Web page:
A new receiver technology developed by UCL in London and Cambridge University enables dedicated data rates at more than 10Gbit/s for a truly super-fast, yet low-cost, broadband connection to every home.
"UK broadband speeds are woefully slow compared to many other countries, but this is not a technical limitation. Although 300 Mb/s may be available to some, average UK speeds are currently 36 Mb/s. By 2025, average speeds over 100 times faster will be required to meet increased demands for bandwidth-hungry applications such as ultra-high definition video, online gaming, and the Internet of Things," explained lead researcher Dr Sezer Erkılınç at UCL's Electronic & Electrical Engineering department.
"The future growth in the number of mobile devices, coupled with the promise of 5G to enable new services via smart devices, means we are likely to experience bandwidth restrictions; our new optical receiver technology will help combat this problem," he said.
Funded by the EPSRC UNLOC Programme and Huawei Technologies, scientists from the UCL Optical Networks Group and the University of Cambridge developed a simplified receiver that can cost effectively give each subscriber their own frequency band in a fibre.
"To maximise the capacity of optical fibre links, data is transmitted using different wavelengths, or colours, of light. Ideally, we'd dedicate a wavelength to each subscriber to avoid the bandwidth sharing between the users," said Erkılınç. Although this is already possible using highly sensitive hardware known as coherent receivers, they are costly and only financially viable in core networks that link countries and cities.
"Their cost and complexity has so far prevented their introduction into the access networks and limits the support of multi Gb/s broadband rates available to subscribers," said co-author and Head of the Optical Networks Group, Professor Polina Bayvel at UCL.
Simplification was achieved by adopting wavelength division multiplexing (WDM), a coding technique to fibre access networks that was originally designed to prevent signal fading in wireless communications and uses quadrature phase-shift keying (QPSK) and 16-quadrature amplitude modulation (QAM). This allowed for a low-complexity coherent transceiver that uses a polarisation-time block coding via digital signal processing (DSP) combined with heterodyne detection.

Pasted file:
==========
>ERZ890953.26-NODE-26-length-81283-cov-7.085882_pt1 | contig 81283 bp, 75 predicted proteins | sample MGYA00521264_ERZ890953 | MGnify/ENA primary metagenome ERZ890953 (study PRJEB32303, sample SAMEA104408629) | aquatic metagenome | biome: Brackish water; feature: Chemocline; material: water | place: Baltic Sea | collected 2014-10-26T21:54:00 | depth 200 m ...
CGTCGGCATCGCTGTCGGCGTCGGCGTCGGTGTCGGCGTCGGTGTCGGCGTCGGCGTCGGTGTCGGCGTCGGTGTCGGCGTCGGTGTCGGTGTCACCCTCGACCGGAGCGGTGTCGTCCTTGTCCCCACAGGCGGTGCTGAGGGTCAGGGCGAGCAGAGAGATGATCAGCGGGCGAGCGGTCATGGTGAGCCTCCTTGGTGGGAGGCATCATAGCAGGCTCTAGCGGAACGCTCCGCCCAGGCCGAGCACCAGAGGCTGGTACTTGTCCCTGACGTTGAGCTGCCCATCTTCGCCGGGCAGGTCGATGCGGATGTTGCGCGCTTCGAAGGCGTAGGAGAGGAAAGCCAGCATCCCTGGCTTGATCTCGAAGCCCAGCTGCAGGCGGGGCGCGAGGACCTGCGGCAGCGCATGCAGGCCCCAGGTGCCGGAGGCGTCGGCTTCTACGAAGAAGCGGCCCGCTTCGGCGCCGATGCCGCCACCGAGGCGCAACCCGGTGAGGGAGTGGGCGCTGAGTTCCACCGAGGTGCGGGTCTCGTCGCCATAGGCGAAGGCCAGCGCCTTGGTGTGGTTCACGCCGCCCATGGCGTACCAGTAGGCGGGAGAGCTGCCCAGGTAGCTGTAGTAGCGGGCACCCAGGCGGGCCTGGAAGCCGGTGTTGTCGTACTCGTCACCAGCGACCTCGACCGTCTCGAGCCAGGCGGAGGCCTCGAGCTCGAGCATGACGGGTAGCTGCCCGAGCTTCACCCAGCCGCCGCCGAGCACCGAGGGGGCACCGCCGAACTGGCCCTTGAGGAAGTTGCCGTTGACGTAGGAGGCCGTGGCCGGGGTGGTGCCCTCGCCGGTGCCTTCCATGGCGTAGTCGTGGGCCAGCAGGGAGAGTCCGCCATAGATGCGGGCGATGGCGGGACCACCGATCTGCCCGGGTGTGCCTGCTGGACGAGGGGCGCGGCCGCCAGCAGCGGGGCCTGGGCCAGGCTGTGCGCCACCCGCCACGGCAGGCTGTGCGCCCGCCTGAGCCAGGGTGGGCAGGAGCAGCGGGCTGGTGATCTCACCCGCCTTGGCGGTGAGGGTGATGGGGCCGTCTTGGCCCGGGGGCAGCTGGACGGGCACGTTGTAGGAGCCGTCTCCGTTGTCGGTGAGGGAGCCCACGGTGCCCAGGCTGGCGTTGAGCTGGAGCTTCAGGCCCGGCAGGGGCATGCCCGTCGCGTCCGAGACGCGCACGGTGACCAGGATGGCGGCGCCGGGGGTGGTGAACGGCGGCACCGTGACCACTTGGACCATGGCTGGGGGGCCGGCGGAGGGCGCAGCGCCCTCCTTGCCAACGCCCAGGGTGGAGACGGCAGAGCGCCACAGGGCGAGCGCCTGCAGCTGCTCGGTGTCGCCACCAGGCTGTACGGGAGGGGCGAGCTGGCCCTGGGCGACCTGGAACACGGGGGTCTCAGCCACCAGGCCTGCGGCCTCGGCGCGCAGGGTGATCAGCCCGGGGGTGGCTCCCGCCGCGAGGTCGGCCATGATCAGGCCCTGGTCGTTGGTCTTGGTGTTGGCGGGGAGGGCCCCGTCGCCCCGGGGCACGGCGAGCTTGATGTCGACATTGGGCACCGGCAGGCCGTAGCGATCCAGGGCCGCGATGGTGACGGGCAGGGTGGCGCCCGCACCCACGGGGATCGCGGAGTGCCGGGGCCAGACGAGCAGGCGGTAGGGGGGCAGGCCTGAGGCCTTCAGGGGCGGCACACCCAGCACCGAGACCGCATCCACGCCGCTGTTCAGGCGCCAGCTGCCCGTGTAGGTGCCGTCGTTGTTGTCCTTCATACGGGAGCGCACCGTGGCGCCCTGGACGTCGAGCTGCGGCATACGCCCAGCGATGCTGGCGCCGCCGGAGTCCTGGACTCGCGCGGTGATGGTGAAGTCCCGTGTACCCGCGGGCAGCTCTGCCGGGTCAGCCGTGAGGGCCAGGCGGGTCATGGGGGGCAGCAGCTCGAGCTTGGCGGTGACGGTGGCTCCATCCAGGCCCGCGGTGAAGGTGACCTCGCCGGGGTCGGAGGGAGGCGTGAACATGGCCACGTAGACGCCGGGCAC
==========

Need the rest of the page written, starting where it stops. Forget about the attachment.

This approach has the additional cost-saving benefit of using the same optical fibre for both upstream and downstream data. The transceiver has a 75% lower optical complexity, quantified by the number of balanced detectors, compared to conventional coherent receivers, which potentially eases the monolithic integration whilst preserving a high receiver sensitivity, robustness to chromatic dispersion, and colourless receiver operation due to its frequency/wavelength selectivity.
"This simple receiver offers users a dedicated wavelength, so user speeds stay constant no matter how many users are online at once. It can co-exist with the current network infrastructure, potentially quadrupling the number of users that can be supported and doubling the network's transmission distance/coverage," said Erkılınç.
The receiver was tested on a dark fibre network installed between Telehouse (east London), UCL (central London) and Powergate (west London). The team successfully sent data over 37.6 km and 108 km to eight users who were able to download/upload at a speed of at least 10 Gb/s.